Architecture’s Odd Couple: Frank Lloyd Wright and Philip Johnson

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Fallingwater in Bear Run, Pennsylvania, built by Frank Lloyd Wright
Fallingwater in Bear Run, Pennsylvania, built by Frank Lloyd Wright / © Getty Images
Fallingwater in Bear Run, Pennsylvania, built by Frank Lloyd Wright
Fallingwater in Bear Run, Pennsylvania, built by Frank Lloyd Wright / © Getty Images

They were rivals who shaped American architecture, but to call them an ‘odd couple’ overstates their relationship

Frank Lloyd Wright was a true original – creator of buildings both flawed and brilliant, a devout believer in his own genius, nature-loving, midwestern, New-York-hating – who sought to realise an American pioneer spirit, one that broke with the old world of classical columns and pediments. He would speak with quasi-biblical language about the truths he claimed for his life and architecture. He was, arguably, America’s greatest architect.

Philip Johnson was perhaps most at home at his table in the Four Seasons restaurant off Park Avenue, a space of sophistication and great cost created to his designs. He was urbane, Europhile, plagiaristic, fascinated with the superficial, a self-confessed “whore”, sociable, political, an operator both Machiavellian and Mephistophelean. He was a mostly terrible architect, who nonetheless managed to create or assist in some of the most influential buildings of 20th-century America. The critic Paul Goldberger called him “the greatest architectural presence of our time”, which was roughly right – a presence rather than an actual architect.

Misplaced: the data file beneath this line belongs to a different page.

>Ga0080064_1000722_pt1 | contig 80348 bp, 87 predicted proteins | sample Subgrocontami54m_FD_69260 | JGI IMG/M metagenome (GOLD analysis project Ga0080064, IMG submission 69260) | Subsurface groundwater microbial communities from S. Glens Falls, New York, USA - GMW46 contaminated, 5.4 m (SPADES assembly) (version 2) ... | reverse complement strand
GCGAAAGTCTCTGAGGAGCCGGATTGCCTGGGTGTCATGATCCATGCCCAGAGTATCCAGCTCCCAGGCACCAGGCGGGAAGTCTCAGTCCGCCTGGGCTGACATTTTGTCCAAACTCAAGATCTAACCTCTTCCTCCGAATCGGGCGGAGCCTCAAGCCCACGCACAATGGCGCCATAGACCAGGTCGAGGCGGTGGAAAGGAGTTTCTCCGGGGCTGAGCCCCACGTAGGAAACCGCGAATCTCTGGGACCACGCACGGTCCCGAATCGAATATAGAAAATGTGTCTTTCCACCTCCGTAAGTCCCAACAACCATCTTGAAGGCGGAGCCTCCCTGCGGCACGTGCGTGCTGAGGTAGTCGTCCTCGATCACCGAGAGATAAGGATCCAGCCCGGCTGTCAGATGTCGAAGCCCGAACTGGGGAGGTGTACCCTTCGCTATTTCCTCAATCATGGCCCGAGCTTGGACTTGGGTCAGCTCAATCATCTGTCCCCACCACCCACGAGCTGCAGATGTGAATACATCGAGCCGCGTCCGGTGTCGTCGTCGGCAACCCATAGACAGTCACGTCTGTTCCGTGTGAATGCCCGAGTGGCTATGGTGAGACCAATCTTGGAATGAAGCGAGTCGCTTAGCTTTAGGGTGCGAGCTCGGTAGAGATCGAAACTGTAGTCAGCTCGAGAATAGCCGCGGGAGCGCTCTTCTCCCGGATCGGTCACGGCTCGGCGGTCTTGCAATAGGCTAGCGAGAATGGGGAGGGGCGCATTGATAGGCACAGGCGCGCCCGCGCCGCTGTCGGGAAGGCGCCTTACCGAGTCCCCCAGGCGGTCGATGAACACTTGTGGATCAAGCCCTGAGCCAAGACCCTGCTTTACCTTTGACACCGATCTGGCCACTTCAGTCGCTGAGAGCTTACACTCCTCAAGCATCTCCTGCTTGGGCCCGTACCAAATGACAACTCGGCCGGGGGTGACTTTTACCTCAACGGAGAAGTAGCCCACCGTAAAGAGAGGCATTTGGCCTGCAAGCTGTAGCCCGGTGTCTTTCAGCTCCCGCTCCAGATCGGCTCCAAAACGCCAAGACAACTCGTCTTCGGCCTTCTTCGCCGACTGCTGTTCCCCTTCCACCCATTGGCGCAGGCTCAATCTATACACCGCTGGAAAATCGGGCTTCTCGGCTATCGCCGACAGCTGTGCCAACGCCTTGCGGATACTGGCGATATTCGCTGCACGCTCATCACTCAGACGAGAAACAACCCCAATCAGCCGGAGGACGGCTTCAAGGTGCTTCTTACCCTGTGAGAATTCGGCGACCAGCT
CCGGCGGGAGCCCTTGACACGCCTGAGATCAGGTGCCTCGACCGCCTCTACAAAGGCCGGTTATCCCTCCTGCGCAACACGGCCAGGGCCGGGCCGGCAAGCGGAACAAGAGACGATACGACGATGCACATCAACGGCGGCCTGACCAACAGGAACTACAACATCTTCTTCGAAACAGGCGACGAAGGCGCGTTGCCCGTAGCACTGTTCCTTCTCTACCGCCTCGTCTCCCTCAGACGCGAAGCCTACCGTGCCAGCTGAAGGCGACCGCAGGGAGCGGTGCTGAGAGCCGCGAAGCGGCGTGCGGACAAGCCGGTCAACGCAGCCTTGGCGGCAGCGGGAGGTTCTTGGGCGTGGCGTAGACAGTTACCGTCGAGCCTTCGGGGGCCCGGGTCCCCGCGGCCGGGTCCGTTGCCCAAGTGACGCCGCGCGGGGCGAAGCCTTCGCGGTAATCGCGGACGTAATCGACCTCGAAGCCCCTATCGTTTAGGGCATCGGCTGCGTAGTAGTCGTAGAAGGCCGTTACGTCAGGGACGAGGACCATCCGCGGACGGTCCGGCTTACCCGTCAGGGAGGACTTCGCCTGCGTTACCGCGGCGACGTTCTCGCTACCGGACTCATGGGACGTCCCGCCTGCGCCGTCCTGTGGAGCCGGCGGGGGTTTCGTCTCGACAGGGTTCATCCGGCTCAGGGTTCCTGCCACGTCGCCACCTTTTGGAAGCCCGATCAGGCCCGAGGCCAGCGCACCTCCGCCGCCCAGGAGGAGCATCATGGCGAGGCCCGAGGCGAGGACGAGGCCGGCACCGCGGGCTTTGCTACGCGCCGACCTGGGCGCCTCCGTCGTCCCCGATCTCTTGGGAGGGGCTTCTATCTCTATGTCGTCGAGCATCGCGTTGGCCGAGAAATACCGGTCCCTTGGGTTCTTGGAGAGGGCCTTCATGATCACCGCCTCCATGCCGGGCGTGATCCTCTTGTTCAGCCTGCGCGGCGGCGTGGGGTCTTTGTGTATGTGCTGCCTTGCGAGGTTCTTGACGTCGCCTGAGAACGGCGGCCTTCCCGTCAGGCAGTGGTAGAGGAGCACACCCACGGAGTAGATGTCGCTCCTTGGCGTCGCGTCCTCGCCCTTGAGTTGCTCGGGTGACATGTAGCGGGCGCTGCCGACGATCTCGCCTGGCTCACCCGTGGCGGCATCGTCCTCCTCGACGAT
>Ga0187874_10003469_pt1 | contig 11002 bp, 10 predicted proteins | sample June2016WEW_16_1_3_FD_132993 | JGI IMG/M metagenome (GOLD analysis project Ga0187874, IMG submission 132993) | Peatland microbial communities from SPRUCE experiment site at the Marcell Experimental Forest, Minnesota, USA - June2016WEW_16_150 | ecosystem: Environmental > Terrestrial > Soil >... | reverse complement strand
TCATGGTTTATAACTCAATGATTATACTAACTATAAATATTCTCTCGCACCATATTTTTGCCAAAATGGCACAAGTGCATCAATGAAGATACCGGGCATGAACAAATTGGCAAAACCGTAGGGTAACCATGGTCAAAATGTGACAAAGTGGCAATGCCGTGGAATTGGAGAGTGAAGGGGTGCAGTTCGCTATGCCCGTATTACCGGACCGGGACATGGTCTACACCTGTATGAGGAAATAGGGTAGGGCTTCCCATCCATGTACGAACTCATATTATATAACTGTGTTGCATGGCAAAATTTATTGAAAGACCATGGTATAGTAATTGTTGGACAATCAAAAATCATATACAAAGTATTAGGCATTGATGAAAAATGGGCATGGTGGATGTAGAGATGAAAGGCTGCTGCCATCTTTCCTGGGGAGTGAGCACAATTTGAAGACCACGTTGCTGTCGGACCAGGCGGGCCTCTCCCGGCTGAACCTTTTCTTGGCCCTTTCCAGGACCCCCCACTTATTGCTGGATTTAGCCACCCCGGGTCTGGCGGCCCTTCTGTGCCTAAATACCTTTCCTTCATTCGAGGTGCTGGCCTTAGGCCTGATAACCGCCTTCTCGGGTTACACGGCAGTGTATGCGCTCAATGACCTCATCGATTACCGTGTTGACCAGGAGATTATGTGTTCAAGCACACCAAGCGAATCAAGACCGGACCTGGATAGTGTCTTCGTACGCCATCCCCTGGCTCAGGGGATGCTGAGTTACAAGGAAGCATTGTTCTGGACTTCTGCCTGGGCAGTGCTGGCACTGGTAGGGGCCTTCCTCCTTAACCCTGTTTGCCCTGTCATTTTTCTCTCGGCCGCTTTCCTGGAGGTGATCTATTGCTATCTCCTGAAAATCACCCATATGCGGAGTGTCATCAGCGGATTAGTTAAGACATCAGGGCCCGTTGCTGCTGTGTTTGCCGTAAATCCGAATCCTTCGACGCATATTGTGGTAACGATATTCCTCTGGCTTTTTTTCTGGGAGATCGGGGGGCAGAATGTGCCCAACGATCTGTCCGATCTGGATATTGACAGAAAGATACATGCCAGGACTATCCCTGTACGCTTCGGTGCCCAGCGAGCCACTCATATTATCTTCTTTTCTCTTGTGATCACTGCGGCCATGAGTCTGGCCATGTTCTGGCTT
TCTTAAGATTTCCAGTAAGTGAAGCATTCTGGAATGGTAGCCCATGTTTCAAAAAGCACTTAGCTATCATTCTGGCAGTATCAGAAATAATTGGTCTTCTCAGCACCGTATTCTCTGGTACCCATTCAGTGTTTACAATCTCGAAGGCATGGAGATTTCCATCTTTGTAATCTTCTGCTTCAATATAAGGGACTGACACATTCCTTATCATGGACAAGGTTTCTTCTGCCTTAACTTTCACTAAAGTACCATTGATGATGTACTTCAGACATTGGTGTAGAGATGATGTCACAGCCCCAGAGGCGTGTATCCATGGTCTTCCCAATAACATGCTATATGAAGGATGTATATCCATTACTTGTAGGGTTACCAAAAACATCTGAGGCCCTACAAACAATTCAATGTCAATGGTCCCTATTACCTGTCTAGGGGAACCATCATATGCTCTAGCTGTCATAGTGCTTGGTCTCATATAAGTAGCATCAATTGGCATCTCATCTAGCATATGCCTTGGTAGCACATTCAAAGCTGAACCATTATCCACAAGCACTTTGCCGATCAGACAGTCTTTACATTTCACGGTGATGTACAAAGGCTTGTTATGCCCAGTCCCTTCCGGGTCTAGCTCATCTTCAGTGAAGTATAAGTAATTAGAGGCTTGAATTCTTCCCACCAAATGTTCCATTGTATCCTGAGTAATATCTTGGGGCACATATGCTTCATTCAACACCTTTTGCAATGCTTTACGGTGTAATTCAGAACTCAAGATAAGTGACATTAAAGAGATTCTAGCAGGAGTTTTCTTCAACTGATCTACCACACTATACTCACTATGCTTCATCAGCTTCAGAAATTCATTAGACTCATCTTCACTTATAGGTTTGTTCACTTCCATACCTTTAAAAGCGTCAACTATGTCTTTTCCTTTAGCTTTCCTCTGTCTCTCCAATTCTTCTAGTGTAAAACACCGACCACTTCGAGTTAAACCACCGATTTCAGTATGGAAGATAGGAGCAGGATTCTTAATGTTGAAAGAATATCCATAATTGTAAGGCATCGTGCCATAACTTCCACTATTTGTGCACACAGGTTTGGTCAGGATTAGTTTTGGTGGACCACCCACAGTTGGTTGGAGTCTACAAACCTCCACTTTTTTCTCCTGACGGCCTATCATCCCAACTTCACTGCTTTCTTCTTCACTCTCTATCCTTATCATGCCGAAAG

Johnson was gay, Wright given to homophobic barbs. So they didn’t have much in common. Except that they were also both attention-seekers and masters of self-promotion. Both lived long, Wright to 91 and Johnson to 98, and each reinvented his career more than once. They liked dressing up, Wright in cape and porkpie hat, Johnson in fedora and fine suits. Both made it on to the front cover of Time magazine alongside images of their most famous works – Wright’s house Fallingwater, dramatically suspended over a waterfall, and Johnson’s “Chippendale” skyscraper for AT&T, a tower that looked like 18th-century furniture. They both had unfortunate sympathies for Nazi Germany, Johnson more than Wright. […]

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